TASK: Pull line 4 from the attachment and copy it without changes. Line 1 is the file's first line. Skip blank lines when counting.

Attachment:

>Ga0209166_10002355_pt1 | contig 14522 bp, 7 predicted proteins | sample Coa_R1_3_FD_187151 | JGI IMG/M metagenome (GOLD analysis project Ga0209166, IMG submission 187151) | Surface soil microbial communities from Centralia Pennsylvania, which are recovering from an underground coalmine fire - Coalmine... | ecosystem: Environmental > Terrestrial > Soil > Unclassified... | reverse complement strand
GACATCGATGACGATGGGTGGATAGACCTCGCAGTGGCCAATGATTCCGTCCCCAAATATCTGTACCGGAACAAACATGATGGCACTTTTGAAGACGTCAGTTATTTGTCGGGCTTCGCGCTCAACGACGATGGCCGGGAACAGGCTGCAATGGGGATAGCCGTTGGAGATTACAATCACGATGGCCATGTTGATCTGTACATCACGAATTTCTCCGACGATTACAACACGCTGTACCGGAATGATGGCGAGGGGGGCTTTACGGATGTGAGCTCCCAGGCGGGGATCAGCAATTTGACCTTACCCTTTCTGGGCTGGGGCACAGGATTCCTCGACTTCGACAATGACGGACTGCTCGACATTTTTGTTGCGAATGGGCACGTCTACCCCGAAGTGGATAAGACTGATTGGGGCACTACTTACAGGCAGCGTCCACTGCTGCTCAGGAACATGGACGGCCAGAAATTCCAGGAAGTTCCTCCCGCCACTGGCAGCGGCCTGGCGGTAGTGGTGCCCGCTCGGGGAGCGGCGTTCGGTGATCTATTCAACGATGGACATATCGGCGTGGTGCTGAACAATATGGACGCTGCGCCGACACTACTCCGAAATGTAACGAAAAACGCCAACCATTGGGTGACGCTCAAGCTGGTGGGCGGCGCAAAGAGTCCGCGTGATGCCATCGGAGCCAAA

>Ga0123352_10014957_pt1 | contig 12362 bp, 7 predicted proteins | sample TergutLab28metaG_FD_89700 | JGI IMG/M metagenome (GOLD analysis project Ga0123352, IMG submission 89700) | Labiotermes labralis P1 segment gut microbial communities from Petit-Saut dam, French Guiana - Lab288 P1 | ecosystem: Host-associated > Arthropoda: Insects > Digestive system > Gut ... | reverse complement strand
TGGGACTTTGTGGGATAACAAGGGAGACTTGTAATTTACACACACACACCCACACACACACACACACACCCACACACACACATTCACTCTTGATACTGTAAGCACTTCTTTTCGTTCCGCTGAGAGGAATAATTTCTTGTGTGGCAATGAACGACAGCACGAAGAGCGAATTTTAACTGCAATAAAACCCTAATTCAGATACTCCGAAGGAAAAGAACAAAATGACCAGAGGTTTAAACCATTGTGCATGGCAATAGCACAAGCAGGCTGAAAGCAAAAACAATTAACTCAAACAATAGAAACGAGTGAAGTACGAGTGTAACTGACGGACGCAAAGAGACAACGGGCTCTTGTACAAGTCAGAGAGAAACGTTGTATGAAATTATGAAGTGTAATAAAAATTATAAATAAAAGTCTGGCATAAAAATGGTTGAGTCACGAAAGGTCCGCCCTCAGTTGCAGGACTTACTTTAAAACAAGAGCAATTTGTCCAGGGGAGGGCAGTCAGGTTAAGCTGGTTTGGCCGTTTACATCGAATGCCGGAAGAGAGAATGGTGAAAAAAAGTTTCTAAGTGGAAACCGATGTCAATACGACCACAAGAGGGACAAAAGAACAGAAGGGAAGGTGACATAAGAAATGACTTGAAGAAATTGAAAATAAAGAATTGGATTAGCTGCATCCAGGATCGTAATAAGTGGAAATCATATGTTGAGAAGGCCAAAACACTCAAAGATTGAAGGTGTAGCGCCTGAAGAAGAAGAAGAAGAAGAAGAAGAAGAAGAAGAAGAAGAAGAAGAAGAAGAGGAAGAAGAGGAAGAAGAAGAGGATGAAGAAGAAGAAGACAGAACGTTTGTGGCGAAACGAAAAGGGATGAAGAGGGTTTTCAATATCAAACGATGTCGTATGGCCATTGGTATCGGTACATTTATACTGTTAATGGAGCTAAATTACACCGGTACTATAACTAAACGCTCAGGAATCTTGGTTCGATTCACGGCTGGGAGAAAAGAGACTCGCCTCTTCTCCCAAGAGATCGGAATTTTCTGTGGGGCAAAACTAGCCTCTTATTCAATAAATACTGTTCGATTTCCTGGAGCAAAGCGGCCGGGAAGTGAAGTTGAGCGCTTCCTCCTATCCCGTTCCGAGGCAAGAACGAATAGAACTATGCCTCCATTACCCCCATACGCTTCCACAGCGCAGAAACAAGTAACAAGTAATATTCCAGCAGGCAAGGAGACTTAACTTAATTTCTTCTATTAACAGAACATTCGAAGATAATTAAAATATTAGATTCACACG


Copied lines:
TGGGACTTTGTGGGATAACAAGGGAGACTTGTAATTTACACACACACACCCACACACACACACACACACCCACACACACACATTCACTCTTGATACTGTAAGCACTTCTTTTCGTTCCGCTGAGAGGAATAATTTCTTGTGTGGCAATGAACGACAGCACGAAGAGCGAATTTTAACTGCAATAAAACCCTAATTCAGATACTCCGAAGGAAAAGAACAAAATGACCAGAGGTTTAAACCATTGTGCATGGCAATAGCACAAGCAGGCTGAAAGCAAAAACAATTAACTCAAACAATAGAAACGAGTGAAGTACGAGTGTAACTGACGGACGCAAAGAGACAACGGGCTCTTGTACAAGTCAGAGAGAAACGTTGTATGAAATTATGAAGTGTAATAAAAATTATAAATAAAAGTCTGGCATAAAAATGGTTGAGTCACGAAAGGTCCGCCCTCAGTTGCAGGACTTACTTTAAAACAAGAGCAATTTGTCCAGGGGAGGGCAGTCAGGTTAAGCTGGTTTGGCCGTTTACATCGAATGCCGGAAGAGAGAATGGTGAAAAAAAGTTTCTAAGTGGAAACCGATGTCAATACGACCACAAGAGGGACAAAAGAACAGAAGGGAAGGTGACATAAGAAATGACTTGAAGAAATTGAAAATAAAGAATTGGATTAGCTGCATCCAGGATCGTAATAAGTGGAAATCATATGTTGAGAAGGCCAAAACACTCAAAGATTGAAGGTGTAGCGCCTGAAGAAGAAGAAGAAGAAGAAGAAGAAGAAGAAGAAGAAGAAGAAGAAGAAGAGGAAGAAGAGGAAGAAGAAGAGGATGAAGAAGAAGAAGACAGAACGTTTGTGGCGAAACGAAAAGGGATGAAGAGGGTTTTCAATATCAAACGATGTCGTATGGCCATTGGTATCGGTACATTTATACTGTTAATGGAGCTAAATTACACCGGTACTATAACTAAACGCTCAGGAATCTTGGTTCGATTCACGGCTGGGAGAAAAGAGACTCGCCTCTTCTCCCAAGAGATCGGAATTTTCTGTGGGGCAAAACTAGCCTCTTATTCAATAAATACTGTTCGATTTCCTGGAGCAAAGCGGCCGGGAAGTGAAGTTGAGCGCTTCCTCCTATCCCGTTCCGAGGCAAGAACGAATAGAACTATGCCTCCATTACCCCCATACGCTTCCACAGCGCAGAAACAAGTAACAAGTAATATTCCAGCAGGCAAGGAGACTTAACTTAATTTCTTCTATTAACAGAACATTCGAAGATAATTAAAATATTAGATTCACACG